Use the F5 key to copy highlighted files from one panel to the other, and the F6 key to move the highlighted file to the directory in the other panel.

Viewing files

Midnight Commander allows viewing of text files. Highlight the desired file and press the F3 key. The up and down arrow keys allow scrolling of long files. The F3 key, or pressing Esc key twice will return Midnight Commander to the directory panel.

You can also edit files by pressing F4 key instead of F5 key. I prefer vim for editing but the Midnight Commander editor is fine for making a few minor changes.


One of my favorite features of Midnight Commander—and of my other favorite file managers—is the ability to drill down into the contents of various types of archive files like zip, rpm, tar, tgz, cpio and others. Simply highlight the desired archive file and press the Enter key. Midnight Commander shows the complete contents of the archive. You can navigate through the directory hierarchy inside the archive and open text files and scripts to view their content.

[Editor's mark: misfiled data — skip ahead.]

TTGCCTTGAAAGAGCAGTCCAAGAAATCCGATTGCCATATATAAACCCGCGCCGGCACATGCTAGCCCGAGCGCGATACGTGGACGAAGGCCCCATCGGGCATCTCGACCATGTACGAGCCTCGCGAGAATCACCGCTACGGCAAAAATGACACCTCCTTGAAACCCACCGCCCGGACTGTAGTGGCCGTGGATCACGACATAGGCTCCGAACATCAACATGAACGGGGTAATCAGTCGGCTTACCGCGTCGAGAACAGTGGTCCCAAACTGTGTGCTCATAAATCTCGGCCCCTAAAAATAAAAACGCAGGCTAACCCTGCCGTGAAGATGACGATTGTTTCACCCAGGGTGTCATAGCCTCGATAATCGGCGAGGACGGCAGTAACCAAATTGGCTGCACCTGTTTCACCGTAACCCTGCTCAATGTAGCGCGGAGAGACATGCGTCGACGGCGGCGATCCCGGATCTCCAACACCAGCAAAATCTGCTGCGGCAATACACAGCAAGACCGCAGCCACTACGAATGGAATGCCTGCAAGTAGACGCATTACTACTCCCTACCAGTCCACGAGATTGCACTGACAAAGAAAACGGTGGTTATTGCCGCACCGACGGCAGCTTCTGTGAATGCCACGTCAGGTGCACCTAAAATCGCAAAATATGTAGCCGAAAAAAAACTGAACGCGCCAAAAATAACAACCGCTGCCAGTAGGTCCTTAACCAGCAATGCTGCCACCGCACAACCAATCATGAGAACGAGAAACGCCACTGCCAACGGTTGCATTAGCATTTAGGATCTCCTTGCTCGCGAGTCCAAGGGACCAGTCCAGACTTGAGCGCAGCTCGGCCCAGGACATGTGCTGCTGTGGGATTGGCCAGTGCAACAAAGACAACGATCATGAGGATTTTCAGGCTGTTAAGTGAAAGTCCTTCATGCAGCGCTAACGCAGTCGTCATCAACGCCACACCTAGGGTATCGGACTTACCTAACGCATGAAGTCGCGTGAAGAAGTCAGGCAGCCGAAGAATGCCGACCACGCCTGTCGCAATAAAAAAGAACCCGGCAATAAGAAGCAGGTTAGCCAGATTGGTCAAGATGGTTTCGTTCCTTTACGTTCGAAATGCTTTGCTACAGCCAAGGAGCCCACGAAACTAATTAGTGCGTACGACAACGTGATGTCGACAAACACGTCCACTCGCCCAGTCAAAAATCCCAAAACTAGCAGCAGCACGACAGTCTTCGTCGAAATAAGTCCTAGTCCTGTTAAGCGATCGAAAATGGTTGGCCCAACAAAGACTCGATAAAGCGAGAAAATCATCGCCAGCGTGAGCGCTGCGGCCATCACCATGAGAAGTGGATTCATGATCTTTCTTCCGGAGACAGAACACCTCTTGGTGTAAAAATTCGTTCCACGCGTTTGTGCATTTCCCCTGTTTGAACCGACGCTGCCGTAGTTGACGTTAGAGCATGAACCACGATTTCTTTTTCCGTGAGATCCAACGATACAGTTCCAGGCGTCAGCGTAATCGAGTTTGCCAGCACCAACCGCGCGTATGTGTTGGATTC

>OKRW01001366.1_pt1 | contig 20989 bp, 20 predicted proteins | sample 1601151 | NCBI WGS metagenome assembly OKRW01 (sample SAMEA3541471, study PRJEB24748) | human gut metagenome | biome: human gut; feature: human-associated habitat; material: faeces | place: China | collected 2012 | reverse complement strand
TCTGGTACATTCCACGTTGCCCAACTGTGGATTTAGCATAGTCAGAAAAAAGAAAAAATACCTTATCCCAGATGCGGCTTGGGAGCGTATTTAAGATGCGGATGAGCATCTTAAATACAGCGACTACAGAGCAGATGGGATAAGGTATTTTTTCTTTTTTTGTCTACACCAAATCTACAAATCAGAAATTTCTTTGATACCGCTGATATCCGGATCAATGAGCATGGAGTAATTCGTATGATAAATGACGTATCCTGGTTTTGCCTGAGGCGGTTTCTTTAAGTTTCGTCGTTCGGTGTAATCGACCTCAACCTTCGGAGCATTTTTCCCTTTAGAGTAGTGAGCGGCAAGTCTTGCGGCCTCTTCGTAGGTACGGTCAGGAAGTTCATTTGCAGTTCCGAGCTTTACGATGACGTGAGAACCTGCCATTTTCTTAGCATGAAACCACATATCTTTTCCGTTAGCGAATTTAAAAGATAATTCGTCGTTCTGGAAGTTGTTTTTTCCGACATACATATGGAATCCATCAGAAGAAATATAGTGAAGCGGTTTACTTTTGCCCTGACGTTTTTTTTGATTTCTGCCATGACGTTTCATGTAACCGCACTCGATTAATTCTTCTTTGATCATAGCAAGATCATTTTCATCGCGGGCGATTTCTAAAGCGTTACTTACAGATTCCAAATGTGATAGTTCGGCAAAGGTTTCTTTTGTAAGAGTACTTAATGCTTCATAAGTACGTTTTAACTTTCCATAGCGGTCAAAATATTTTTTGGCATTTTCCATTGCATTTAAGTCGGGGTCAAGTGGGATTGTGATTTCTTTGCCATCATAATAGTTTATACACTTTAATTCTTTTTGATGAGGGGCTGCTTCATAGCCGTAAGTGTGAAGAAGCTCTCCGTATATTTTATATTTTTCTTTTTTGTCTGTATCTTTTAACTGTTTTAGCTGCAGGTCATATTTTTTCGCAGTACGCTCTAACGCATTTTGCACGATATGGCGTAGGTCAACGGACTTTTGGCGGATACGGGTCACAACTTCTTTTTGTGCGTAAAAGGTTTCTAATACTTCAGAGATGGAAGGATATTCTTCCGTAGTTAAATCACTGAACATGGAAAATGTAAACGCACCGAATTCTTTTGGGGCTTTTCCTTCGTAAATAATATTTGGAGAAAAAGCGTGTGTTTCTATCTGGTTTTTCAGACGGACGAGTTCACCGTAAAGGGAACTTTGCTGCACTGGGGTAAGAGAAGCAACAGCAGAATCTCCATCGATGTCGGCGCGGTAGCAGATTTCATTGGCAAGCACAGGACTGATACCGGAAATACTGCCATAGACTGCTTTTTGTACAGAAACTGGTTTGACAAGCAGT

Midnight Commander makes it possible to directly copy individual files from the archive out to replace damaged or missing ones. I have used this capability many times to recover a damaged file from a backup tarball or to copy a good copy of a damaged executable or configuration file out of an rpm.

Running scripts

Running scripts of various types, like BASH scripts is very simple. Just highlight the executable file and press the Enter key. This works for any executable file including BASH, Perl, Python, other shell scripts, and binary executables.

MC executes the script and displays the result. Press the Enter key to return to Midnight Commander.


Between the hint line and the function key line is a command line. To enter a command just start typing. When you press the Enter key the command will be executed and the results displayed. To return to Midnight Commander, press the Enter key.

Midnight Commander does not provide the more advanced command line editing that BASH does, but it does provide a History menu with a short listing of recent commands. Use the arrow keys to select the desired command and press the Enter key to execute it.


Midnight Commander has an excellent help function. Just press the F1 key to open the help panel. Navigate to the highlighted Contents and press the Enter key to access the body of the Help function. Navigation through the Help is by keyboard or mouse.